Forget the gold watch – retired officer gets steaks | TahoeDailyTribune.com
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Forget the gold watch – retired officer gets steaks

William Ferchland
Dan Thrift / Tahoe Daily Tribune / Hobbes retired from K-9 duty after six years with the South Lake Tahoe Police Department. Her partner was officer David Allen.
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After 42 years serving the South Lake Tahoe Police Department, officer Hobbes received a couple of small steaks for her dedication to the community.

In human time, the number of years was actually six that Hobbes worked as a canine officer for the police department which is left without a trained service dog for the first time in more than 16 years. Hobbes retired in September.

Chief Don Muren said a new service dog will arrive sometime next month and be ready for duty in May. In the meantime the department will summon canine officers for searches and other needs from sheriff’s departments in El Dorado and Douglas counties.

“We have a mutual aid agreement with both agencies,” Muren said.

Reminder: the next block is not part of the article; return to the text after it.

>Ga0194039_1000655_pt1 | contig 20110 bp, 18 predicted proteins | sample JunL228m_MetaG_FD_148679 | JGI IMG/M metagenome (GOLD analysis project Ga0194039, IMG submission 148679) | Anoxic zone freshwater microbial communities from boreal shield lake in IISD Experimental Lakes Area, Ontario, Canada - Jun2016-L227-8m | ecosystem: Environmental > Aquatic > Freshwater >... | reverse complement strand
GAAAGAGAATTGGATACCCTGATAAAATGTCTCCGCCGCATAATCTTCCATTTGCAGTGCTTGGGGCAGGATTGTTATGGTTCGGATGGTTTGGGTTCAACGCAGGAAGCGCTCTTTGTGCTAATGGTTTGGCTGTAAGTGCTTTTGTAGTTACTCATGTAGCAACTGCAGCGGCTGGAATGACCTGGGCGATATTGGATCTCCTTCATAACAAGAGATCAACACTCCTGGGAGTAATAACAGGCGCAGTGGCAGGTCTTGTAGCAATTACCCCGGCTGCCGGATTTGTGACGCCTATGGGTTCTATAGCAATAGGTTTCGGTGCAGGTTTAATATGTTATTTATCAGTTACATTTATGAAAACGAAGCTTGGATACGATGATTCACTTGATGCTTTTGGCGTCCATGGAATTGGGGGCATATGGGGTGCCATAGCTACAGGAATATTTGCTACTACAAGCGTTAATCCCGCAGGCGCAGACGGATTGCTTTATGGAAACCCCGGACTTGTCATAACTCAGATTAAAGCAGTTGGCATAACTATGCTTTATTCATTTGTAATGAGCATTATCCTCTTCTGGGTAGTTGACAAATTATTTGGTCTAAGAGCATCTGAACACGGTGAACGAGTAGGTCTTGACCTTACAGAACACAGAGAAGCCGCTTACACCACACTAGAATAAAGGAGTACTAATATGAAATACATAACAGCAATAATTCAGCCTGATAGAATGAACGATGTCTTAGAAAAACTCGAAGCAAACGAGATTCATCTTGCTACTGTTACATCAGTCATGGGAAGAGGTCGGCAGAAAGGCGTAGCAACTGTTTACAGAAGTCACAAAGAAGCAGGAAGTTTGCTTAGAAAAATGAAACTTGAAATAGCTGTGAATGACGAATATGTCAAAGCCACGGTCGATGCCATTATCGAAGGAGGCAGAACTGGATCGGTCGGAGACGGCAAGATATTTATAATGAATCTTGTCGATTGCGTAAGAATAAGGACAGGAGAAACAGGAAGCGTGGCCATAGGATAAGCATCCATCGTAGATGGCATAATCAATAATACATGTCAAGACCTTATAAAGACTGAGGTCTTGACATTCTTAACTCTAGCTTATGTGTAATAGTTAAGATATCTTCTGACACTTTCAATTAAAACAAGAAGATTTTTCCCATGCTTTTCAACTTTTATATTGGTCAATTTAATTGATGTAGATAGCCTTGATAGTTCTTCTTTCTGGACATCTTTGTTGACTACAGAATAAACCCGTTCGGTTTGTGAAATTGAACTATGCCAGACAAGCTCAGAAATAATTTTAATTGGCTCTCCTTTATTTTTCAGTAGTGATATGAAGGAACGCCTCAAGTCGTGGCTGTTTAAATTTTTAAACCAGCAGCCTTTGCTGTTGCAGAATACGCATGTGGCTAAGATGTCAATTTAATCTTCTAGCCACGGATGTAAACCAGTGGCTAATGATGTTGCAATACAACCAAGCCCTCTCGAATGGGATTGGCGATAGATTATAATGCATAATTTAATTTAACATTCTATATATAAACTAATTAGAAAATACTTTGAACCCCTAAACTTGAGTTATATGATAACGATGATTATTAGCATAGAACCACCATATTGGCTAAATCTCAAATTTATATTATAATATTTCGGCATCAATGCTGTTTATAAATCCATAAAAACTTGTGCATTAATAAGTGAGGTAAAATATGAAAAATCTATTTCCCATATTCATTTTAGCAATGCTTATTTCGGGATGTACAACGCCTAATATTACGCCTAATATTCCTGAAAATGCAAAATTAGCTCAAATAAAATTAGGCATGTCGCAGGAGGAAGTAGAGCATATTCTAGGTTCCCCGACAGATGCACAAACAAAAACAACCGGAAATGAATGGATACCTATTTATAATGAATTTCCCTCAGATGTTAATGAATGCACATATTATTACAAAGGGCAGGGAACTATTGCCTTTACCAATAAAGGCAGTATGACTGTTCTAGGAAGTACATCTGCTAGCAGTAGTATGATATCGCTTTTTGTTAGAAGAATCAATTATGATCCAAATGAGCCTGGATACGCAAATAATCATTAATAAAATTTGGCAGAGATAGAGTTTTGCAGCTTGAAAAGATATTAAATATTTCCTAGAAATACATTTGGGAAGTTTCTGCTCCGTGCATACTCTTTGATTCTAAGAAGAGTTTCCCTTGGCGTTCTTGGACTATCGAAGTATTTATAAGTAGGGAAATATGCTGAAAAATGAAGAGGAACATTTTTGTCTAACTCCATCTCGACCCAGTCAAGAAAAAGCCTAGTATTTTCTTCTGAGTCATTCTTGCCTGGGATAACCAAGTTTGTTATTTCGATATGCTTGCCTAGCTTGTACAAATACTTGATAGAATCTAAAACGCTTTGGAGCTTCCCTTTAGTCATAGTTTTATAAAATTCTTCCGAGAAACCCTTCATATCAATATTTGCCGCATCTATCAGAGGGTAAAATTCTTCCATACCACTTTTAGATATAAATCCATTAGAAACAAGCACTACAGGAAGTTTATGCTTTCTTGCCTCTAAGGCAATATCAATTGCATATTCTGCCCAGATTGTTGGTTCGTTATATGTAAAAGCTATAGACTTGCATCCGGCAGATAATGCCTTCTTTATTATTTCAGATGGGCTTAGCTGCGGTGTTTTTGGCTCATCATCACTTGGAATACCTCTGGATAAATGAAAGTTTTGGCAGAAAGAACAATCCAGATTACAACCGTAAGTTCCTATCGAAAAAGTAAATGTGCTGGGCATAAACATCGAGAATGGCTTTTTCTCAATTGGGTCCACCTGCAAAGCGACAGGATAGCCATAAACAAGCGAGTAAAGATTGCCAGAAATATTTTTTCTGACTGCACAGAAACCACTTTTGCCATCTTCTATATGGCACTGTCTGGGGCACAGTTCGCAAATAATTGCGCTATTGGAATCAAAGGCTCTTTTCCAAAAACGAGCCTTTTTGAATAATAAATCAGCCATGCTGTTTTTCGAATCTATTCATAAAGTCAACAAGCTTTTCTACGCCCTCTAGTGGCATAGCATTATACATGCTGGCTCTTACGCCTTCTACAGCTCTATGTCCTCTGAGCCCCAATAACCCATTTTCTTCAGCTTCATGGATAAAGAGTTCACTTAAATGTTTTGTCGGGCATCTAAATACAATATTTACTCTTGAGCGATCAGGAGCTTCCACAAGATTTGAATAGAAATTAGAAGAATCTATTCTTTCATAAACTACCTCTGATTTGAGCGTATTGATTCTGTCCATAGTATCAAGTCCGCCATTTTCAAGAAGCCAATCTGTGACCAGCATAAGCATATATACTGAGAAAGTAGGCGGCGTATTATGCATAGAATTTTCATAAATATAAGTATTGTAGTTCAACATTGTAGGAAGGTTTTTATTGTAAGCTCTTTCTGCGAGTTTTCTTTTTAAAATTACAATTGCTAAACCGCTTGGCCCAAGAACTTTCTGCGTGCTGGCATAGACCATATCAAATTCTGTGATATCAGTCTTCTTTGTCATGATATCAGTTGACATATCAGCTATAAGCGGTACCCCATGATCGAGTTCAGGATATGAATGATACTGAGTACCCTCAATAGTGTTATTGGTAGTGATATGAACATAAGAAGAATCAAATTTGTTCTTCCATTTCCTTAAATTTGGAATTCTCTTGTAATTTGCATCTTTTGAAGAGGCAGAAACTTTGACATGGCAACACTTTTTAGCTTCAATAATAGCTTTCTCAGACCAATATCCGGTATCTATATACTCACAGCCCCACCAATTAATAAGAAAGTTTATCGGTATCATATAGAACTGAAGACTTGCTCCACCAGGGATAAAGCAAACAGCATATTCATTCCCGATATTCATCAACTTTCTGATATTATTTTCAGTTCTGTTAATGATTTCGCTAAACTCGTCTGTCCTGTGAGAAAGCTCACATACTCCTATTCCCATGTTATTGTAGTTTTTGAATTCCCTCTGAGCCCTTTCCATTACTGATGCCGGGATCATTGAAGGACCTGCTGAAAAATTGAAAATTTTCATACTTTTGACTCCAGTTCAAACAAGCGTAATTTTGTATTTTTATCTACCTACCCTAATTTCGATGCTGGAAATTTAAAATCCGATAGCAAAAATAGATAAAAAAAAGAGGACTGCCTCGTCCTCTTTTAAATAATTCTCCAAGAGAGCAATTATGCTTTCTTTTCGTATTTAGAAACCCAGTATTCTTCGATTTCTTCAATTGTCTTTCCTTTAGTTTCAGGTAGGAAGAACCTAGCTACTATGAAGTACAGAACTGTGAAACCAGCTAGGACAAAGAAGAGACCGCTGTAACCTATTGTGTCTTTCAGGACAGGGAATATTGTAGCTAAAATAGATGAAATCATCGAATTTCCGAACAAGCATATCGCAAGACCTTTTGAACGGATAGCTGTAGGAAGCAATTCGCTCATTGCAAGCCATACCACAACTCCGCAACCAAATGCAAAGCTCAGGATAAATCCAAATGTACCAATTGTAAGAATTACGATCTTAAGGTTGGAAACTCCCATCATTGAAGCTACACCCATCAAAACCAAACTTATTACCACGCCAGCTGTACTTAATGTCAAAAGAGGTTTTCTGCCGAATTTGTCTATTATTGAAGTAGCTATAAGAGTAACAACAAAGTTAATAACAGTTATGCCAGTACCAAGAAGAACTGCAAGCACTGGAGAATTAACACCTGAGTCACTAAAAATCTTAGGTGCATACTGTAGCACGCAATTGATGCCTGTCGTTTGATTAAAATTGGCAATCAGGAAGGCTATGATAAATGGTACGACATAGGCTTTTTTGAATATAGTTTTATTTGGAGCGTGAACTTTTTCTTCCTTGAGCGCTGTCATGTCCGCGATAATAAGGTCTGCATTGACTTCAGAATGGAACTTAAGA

The cost of service dogs runs between $5,000 to $10,000, depending on the type of training received. Additional costs include dog food, more training and modifications to patrol vehicles.

Hobbes’ departure also left handler David Allen without a partner on a lonelier patrol in South Lake Tahoe. While in the police vehicle, Hobbes would often place her paw on her partner’s shoulder.

“I miss that,” Allen said. “It’s very, very quiet in my patrol car.”

“She was always there,” he added at one point. “In her six years of working she probably missed two shifts.”

Hobbes, a black Belgium Malinois who turned 9 years old on the Fourth of July, has taken her retirement in stride, often napping at the stair landing of Allen’s house instead of finding hiding criminals, subduing combative subjects and conducting public relations at events such as Fire Fest.

“Whenever I made a traffic stop (Hobbes was) always barking, creating noise,” Allen said. “Nobody will really know how many times she saved me from being assaulted.”

Allen recounted when Hobbes took down a “very large” man, about 225 pounds and 6-foot-4-inches tall, who was on cocaine.

Dogs trained for law enforcement duty usually stay on the job for five years. Allen can’t imagine being a handler for another dog. The department has conducted interviews for the next handler.

“I could apply for it but I won’t,” Allen said. “It’s a huge commitment. It’s a 5-year commitment … It’s the hardest thing I’ve ever done in police work. The dog never ever gets a day off.

“I (could) live for a million years and I will never find another dog like Hobbes.”


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